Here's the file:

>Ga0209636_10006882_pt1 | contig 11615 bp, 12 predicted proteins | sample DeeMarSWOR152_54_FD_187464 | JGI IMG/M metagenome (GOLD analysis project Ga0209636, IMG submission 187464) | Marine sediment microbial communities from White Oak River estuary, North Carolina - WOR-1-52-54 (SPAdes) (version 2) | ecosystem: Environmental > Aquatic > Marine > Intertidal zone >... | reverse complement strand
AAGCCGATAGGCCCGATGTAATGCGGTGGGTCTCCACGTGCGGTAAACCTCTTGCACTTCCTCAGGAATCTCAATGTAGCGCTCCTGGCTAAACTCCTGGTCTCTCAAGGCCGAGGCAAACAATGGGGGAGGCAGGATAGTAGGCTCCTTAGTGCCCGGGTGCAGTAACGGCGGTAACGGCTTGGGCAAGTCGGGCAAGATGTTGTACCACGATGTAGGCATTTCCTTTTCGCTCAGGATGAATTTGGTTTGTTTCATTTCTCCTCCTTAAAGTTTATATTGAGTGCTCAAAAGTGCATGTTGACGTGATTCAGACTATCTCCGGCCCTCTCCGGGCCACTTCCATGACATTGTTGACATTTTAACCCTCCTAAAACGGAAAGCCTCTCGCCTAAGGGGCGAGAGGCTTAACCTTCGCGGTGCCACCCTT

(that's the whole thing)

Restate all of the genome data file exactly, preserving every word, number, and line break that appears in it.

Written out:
>Ga0209636_10006882_pt1 | contig 11615 bp, 12 predicted proteins | sample DeeMarSWOR152_54_FD_187464 | JGI IMG/M metagenome (GOLD analysis project Ga0209636, IMG submission 187464) | Marine sediment microbial communities from White Oak River estuary, North Carolina - WOR-1-52-54 (SPAdes) (version 2) | ecosystem: Environmental > Aquatic > Marine > Intertidal zone >... | reverse complement strand
AAGCCGATAGGCCCGATGTAATGCGGTGGGTCTCCACGTGCGGTAAACCTCTTGCACTTCCTCAGGAATCTCAATGTAGCGCTCCTGGCTAAACTCCTGGTCTCTCAAGGCCGAGGCAAACAATGGGGGAGGCAGGATAGTAGGCTCCTTAGTGCCCGGGTGCAGTAACGGCGGTAACGGCTTGGGCAAGTCGGGCAAGATGTTGTACCACGATGTAGGCATTTCCTTTTCGCTCAGGATGAATTTGGTTTGTTTCATTTCTCCTCCTTAAAGTTTATATTGAGTGCTCAAAAGTGCATGTTGACGTGATTCAGACTATCTCCGGCCCTCTCCGGGCCACTTCCATGACATTGTTGACATTTTAACCCTCCTAAAACGGAAAGCCTCTCGCCTAAGGGGCGAGAGGCTTAACCTTCGCGGTGCCACCCTT